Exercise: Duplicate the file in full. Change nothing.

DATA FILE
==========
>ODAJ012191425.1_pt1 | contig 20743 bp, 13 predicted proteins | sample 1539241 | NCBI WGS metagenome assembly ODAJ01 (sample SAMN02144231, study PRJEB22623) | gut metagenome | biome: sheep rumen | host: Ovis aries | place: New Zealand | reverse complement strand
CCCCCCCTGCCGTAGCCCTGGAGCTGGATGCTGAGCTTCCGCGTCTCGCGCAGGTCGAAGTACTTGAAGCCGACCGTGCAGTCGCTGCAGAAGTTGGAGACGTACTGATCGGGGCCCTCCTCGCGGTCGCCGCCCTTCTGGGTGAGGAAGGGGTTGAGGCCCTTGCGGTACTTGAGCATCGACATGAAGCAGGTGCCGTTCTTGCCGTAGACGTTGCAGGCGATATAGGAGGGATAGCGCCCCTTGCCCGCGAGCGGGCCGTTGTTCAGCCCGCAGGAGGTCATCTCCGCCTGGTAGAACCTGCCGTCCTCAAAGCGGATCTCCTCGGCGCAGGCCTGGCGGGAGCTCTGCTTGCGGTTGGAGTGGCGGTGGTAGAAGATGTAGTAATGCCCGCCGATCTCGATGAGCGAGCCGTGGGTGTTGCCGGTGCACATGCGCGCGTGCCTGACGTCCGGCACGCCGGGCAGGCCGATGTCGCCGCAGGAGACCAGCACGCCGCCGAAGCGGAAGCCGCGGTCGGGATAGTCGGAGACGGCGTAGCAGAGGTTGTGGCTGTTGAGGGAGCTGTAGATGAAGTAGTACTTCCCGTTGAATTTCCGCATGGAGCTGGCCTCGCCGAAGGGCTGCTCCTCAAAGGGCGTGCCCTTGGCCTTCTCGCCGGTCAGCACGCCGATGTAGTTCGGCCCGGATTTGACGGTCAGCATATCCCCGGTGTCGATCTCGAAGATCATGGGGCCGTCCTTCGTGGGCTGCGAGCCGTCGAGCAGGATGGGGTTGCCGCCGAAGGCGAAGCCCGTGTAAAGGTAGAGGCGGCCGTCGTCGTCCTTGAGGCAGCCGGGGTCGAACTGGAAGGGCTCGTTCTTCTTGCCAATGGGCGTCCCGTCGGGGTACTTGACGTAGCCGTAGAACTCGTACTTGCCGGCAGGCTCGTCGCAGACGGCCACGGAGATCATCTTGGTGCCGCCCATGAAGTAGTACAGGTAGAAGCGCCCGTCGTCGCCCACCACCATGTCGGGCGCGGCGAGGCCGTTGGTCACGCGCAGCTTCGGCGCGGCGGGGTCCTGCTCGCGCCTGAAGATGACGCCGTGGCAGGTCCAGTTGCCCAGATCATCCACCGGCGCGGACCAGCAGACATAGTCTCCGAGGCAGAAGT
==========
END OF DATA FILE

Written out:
>ODAJ012191425.1_pt1 | contig 20743 bp, 13 predicted proteins | sample 1539241 | NCBI WGS metagenome assembly ODAJ01 (sample SAMN02144231, study PRJEB22623) | gut metagenome | biome: sheep rumen | host: Ovis aries | place: New Zealand | reverse complement strand
CCCCCCCTGCCGTAGCCCTGGAGCTGGATGCTGAGCTTCCGCGTCTCGCGCAGGTCGAAGTACTTGAAGCCGACCGTGCAGTCGCTGCAGAAGTTGGAGACGTACTGATCGGGGCCCTCCTCGCGGTCGCCGCCCTTCTGGGTGAGGAAGGGGTTGAGGCCCTTGCGGTACTTGAGCATCGACATGAAGCAGGTGCCGTTCTTGCCGTAGACGTTGCAGGCGATATAGGAGGGATAGCGCCCCTTGCCCGCGAGCGGGCCGTTGTTCAGCCCGCAGGAGGTCATCTCCGCCTGGTAGAACCTGCCGTCCTCAAAGCGGATCTCCTCGGCGCAGGCCTGGCGGGAGCTCTGCTTGCGGTTGGAGTGGCGGTGGTAGAAGATGTAGTAATGCCCGCCGATCTCGATGAGCGAGCCGTGGGTGTTGCCGGTGCACATGCGCGCGTGCCTGACGTCCGGCACGCCGGGCAGGCCGATGTCGCCGCAGGAGACCAGCACGCCGCCGAAGCGGAAGCCGCGGTCGGGATAGTCGGAGACGGCGTAGCAGAGGTTGTGGCTGTTGAGGGAGCTGTAGATGAAGTAGTACTTCCCGTTGAATTTCCGCATGGAGCTGGCCTCGCCGAAGGGCTGCTCCTCAAAGGGCGTGCCCTTGGCCTTCTCGCCGGTCAGCACGCCGATGTAGTTCGGCCCGGATTTGACGGTCAGCATATCCCCGGTGTCGATCTCGAAGATCATGGGGCCGTCCTTCGTGGGCTGCGAGCCGTCGAGCAGGATGGGGTTGCCGCCGAAGGCGAAGCCCGTGTAAAGGTAGAGGCGGCCGTCGTCGTCCTTGAGGCAGCCGGGGTCGAACTGGAAGGGCTCGTTCTTCTTGCCAATGGGCGTCCCGTCGGGGTACTTGACGTAGCCGTAGAACTCGTACTTGCCGGCAGGCTCGTCGCAGACGGCCACGGAGATCATCTTGGTGCCGCCCATGAAGTAGTACAGGTAGAAGCGCCCGTCGTCGCCCACCACCATGTCGGGCGCGGCGAGGCCGTTGGTCACGCGCAGCTTCGGCGCGGCGGGGTCCTGCTCGCGCCTGAAGATGACGCCGTGGCAGGTCCAGTTGCCCAGATCATCCACCGGCGCGGACCAGCAGACATAGTCTCCGAGGCAGAAGT